Depart by Akku Quintet

Release date: May 17, 2019
Label: 7D Media

Swiss minimal jazz ensemble Akku Quintet was founded by Sonar drummer Manuel Pasquinelli nine years ago. They have so far released three studio albums from 2013 to 2017. Their music described by Sid Smith in his liner notes he wrote for their third studio album, Aeon, “An almost cinematic dimension that encompasses bittersweet moods and moments of unfolding drama.” And for me, being introduced into the opening of world of Akku Quintet’s music for the first time, I knew that this was another challenge since listening to Marilyn Mazur’s Shamania.

This year, Akku Quintet have released their fourth studio album and on a new label with Trey Gunn’s, 7D Media. Their fourth album is called Depart. According to Manuel, this album is the spiritual feeling that has this driving and expressive atmosphere.

It is mysterious, doubtful, moody, and unexpected. The quintet has done it’s performing with scintillating vibes that are on Depart. The album was recorded last year in April for four days. I can imagine it must have been one of the most intensive yet exciting rehearsals they did for their fourth album. Frank Zappa once said, “Music is the only religion that deliver the goods.” And with a few of the centerpieces that are on Depart, Manuel has delivered those goods.


The line-up considers alongside percussionist and drummer Manuel himself are; Andi Schellmann of Schnellertollermeir and Kaama on Bass Guitar, Markus Ischer on Guitar, Michael Gilsenan on Saxophone, and Maja Nydegger on Keyboards. Listening to Depart is like walking on a sharp razor blade that Akku Quintet have brought to the table.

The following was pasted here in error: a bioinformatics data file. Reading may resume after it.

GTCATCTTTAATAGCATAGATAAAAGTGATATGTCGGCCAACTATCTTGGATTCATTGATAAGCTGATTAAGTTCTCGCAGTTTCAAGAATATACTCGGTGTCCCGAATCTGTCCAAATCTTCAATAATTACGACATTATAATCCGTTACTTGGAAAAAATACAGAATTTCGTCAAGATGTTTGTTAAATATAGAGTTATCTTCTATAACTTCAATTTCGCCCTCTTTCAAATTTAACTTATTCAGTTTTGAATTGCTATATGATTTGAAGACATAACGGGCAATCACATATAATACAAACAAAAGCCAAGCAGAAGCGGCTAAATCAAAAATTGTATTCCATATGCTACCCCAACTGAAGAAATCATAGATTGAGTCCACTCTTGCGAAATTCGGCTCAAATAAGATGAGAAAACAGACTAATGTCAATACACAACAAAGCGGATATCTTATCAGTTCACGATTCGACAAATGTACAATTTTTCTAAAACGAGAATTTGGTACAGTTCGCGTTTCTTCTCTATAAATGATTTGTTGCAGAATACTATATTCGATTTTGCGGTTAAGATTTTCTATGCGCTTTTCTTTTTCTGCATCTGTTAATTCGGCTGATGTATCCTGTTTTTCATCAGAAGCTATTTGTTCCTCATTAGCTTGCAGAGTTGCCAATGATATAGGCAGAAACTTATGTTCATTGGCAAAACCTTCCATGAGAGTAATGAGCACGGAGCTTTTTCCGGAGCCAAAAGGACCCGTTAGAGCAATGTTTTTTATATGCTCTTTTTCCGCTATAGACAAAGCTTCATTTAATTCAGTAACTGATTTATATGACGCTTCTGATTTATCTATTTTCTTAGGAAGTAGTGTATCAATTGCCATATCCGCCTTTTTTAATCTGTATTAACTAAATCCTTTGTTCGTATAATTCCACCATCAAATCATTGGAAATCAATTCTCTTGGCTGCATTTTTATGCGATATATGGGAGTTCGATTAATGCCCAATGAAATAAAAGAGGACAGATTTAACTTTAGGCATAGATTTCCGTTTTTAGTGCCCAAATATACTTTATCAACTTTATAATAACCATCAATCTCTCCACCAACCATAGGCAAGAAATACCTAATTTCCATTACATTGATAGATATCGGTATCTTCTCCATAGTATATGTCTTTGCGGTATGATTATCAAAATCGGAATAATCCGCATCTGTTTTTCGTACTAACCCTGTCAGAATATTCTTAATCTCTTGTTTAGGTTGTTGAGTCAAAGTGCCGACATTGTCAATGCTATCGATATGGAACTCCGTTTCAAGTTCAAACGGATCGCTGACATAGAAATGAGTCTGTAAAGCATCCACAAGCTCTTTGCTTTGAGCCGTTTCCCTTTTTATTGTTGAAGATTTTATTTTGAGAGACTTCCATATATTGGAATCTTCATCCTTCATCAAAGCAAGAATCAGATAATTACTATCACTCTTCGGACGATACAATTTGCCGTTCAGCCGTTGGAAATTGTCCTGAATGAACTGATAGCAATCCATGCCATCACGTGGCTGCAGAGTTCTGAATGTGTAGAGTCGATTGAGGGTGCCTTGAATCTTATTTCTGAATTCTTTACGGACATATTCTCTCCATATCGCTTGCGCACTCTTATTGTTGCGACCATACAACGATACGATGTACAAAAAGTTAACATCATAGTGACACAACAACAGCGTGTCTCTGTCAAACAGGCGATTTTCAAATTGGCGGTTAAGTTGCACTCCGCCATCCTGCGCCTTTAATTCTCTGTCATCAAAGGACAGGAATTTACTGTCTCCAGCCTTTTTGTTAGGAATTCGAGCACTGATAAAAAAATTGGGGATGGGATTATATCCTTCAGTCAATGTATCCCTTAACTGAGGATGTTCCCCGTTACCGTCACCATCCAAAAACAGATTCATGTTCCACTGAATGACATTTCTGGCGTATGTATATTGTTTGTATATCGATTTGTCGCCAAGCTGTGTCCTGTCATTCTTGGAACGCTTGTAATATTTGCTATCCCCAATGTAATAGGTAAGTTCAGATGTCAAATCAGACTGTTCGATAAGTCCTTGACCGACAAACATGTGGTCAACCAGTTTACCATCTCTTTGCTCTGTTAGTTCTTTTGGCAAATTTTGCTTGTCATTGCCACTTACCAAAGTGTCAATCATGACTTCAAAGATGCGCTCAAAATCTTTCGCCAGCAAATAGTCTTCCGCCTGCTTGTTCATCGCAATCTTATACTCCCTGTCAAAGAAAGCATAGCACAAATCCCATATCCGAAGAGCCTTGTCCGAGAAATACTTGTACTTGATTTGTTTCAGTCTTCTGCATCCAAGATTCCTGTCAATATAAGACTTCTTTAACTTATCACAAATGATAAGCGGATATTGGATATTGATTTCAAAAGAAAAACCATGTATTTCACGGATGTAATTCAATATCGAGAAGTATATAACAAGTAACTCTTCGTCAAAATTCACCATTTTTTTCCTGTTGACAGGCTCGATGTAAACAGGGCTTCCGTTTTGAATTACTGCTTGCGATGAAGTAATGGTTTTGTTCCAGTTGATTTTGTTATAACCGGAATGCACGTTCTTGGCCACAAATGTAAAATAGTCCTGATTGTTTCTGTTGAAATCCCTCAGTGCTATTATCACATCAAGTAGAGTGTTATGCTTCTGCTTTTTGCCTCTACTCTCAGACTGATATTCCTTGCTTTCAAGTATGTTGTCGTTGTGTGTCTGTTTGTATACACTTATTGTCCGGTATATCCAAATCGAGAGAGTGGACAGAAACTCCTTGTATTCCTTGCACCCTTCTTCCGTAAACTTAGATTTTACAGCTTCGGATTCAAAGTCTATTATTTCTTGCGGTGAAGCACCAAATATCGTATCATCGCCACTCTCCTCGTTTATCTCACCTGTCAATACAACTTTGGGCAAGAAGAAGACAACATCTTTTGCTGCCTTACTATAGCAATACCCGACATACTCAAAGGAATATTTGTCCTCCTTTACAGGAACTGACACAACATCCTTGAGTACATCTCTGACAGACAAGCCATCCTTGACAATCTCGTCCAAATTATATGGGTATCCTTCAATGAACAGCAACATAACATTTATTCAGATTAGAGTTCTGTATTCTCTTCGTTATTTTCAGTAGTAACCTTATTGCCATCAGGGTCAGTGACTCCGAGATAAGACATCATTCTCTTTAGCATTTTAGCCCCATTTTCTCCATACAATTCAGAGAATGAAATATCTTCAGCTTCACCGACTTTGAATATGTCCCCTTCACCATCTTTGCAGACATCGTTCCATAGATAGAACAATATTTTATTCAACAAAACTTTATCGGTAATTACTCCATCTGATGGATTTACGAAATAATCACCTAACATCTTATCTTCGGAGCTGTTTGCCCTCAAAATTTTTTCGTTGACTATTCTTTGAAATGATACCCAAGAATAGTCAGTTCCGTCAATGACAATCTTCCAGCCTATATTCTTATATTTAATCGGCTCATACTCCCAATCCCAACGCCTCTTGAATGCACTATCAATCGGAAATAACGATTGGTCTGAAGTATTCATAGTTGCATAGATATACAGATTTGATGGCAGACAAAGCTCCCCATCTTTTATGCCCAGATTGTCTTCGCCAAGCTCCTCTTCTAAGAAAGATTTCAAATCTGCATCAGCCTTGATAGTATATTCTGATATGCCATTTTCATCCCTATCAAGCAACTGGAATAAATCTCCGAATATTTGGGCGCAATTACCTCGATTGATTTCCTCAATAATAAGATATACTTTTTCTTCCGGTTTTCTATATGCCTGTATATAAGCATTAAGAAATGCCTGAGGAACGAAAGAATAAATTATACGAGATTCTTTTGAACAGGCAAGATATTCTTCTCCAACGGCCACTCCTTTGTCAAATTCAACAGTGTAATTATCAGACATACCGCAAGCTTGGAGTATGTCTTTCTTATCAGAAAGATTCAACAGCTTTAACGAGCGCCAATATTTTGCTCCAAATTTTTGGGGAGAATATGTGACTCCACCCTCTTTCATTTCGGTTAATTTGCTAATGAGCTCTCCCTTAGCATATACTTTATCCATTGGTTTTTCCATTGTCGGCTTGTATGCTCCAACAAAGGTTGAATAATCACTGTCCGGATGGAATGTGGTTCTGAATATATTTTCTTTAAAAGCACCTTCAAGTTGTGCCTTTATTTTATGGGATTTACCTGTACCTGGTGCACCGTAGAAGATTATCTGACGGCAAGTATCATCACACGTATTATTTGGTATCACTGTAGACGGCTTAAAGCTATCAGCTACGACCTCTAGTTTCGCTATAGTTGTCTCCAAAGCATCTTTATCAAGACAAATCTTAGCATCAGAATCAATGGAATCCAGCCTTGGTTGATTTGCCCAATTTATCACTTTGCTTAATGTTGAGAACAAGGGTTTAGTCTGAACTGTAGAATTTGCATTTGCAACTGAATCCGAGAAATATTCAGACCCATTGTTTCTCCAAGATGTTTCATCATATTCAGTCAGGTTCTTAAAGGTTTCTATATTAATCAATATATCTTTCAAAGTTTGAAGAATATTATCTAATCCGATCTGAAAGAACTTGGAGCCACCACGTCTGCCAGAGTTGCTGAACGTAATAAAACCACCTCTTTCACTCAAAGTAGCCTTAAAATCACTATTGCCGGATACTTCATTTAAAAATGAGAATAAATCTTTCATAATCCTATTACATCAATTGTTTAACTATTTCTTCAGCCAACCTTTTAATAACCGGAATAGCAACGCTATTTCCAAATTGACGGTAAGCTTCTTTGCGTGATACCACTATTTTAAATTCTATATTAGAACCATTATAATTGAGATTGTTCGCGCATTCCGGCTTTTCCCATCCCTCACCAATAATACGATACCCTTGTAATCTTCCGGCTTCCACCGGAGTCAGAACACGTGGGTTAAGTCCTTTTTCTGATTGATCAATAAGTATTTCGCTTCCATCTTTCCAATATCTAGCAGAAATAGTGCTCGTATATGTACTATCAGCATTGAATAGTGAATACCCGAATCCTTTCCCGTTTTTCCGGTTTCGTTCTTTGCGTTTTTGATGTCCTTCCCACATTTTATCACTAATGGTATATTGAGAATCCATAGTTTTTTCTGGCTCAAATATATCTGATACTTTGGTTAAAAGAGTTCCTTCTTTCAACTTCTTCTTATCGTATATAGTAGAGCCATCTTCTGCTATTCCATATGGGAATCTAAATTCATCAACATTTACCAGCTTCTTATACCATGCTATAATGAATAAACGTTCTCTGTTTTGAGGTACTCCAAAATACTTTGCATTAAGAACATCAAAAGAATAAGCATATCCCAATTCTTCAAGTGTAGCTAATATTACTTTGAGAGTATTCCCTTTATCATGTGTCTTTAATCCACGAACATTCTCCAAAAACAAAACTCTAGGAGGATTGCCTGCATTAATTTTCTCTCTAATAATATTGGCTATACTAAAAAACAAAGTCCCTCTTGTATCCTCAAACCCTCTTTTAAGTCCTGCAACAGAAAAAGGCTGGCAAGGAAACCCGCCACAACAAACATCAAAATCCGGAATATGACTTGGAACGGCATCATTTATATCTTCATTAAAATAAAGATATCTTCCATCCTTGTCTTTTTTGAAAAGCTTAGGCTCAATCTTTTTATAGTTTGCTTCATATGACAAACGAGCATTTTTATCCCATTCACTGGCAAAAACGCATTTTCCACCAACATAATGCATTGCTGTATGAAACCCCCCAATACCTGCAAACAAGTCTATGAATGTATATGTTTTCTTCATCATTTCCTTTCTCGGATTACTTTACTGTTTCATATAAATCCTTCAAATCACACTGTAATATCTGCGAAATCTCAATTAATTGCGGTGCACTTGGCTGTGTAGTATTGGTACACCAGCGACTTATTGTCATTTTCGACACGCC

‘Largo’ starts off with Maja doing some sort of nod to Traffic’s opening riff to ‘The Low Spark of High-Heeled Boys’ on a loop before the sounds of Ischer’s guitar goes sliding up and down while Gilsenan and Pasquinelli sets the tempo up and running. It then goes into this smoky atmosphere with a film-noir twist as if the detectives are still looking for new clues that the fugitive has left them.

Andi and Maja create this thumping attitude that can give you goosebumps as if someone’s creeping up behind you as Gilsenan’s sax goes into this circling structure. He takes the aftermath to a whole new level with some droning effects that crawl up behind you while he continues to set up this mournful scenario as the members change into this uplifting tone throughout the styles of Mike Oldfield.

‘Made in China’ features this sound of a toy piano spiraling up towards the staircase with some mysterious rhythm as Markus and Manuel follow Maja in pursuit to keep the tempo’s going as Michael’s sax does a bossa-nova groove featuring Andi’s dooming bass lines and going into this Joy Division like sound for a couple of seconds.

‘Cyan’ has this telephone-like ringing from Maja as it transforms into the tribute to Ottmar Liebert. With its flamenco-like riffs done by Michael and Markus to channel ‘Barcelona Nights’ from Ottmar’s 1990 debut release, Nouveau Flamenco. It’s quite an interesting motif, but it is always great for Akku Quintet to channel a different form of music which is their take of the flamenco genre.

‘Breeze’ showcases Maja herself by setting up the train ride that goes into the unknown worlds that have this alternate film score to Jean-Luc Godard’s 1965 science-fiction noir classic, Alphaville. Her piano work sets up these calm and ominous backgrounds that you can almost hear a pin drop as Michael sets up this closing finale that brings everything to a halt.

This was my second time listening to Akku Quintet’s Depart. And while I’m new to the band’s music, they really took me on a ride towards the edge of nowhere. This shows that Manuel is more than just a drummer for Sonar, but taking the aspects of Jazz and Minimal music throughout the heavier backgrounds. And with Depart, it is quite the challenge, but they always can come up with brainstorming ideas.

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